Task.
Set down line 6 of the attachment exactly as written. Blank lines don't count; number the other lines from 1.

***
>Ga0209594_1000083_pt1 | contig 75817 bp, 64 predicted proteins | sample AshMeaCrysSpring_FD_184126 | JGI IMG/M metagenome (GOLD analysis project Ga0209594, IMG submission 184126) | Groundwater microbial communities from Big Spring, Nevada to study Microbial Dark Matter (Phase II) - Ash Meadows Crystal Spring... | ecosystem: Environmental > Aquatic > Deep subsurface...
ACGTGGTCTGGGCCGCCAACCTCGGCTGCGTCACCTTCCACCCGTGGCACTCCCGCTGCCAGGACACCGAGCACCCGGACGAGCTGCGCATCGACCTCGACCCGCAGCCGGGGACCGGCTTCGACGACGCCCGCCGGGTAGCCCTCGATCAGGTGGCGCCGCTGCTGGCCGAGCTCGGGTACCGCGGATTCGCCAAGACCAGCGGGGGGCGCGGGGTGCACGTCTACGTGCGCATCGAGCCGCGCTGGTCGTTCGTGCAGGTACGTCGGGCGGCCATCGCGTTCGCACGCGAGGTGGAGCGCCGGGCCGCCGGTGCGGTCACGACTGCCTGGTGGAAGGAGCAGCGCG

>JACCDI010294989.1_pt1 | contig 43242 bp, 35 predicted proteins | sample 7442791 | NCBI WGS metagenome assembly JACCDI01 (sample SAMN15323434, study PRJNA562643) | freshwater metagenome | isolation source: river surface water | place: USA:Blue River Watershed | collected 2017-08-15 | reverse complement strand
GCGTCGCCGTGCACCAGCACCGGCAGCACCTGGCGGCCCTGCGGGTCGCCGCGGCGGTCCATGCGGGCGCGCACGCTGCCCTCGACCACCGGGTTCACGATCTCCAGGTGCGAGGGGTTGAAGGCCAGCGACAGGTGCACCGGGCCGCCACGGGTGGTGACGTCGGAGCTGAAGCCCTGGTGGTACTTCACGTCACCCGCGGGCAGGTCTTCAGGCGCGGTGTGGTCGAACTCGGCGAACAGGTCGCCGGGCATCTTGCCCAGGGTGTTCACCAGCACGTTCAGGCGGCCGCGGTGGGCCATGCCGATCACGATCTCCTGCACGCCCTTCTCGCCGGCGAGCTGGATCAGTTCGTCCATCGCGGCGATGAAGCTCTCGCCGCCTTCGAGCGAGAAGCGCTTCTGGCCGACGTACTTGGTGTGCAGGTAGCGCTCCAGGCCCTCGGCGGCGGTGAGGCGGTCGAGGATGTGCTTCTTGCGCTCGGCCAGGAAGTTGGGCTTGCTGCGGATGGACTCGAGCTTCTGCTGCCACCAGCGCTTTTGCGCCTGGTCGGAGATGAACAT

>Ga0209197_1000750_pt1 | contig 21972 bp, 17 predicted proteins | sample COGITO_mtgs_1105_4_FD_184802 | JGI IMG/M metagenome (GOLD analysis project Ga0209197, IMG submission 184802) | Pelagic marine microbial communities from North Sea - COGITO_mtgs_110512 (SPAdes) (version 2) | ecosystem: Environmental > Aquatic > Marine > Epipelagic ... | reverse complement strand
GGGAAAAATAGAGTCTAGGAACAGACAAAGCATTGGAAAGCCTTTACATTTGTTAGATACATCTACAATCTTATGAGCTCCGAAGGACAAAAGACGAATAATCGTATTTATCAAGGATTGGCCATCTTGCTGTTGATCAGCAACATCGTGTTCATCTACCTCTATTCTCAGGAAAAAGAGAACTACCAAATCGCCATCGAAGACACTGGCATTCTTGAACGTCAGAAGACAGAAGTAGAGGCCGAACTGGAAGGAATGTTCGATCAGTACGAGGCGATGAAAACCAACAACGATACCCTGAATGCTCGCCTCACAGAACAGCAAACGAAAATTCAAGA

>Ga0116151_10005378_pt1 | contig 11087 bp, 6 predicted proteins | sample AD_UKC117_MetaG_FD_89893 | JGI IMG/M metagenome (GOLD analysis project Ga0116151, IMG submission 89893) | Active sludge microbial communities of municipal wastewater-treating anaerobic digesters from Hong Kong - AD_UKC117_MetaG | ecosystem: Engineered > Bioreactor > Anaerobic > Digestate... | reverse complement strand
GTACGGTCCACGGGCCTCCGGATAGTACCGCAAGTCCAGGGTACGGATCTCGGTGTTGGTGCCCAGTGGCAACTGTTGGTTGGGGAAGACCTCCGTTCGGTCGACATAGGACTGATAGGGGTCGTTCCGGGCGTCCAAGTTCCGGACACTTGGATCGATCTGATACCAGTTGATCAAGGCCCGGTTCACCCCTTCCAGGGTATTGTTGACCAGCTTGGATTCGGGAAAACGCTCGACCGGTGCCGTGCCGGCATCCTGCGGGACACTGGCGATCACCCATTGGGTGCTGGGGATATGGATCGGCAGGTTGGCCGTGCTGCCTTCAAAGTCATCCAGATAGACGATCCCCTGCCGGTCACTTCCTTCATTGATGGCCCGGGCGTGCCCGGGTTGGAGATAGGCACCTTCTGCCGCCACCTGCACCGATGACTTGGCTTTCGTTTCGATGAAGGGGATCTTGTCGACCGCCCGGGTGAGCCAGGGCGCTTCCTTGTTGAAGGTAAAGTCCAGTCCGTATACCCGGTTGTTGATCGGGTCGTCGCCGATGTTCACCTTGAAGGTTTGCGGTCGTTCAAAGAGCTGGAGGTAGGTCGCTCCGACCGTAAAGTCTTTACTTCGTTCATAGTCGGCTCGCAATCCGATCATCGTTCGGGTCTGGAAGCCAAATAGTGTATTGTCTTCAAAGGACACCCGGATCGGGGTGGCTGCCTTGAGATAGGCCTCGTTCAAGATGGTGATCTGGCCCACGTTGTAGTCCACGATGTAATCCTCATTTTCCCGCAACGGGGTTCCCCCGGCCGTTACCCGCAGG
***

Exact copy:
GGGAAAAATAGAGTCTAGGAACAGACAAAGCATTGGAAAGCCTTTACATTTGTTAGATACATCTACAATCTTATGAGCTCCGAAGGACAAAAGACGAATAATCGTATTTATCAAGGATTGGCCATCTTGCTGTTGATCAGCAACATCGTGTTCATCTACCTCTATTCTCAGGAAAAAGAGAACTACCAAATCGCCATCGAAGACACTGGCATTCTTGAACGTCAGAAGACAGAAGTAGAGGCCGAACTGGAAGGAATGTTCGATCAGTACGAGGCGATGAAAACCAACAACGATACCCTGAATGCTCGCCTCACAGAACAGCAAACGAAAATTCAAGA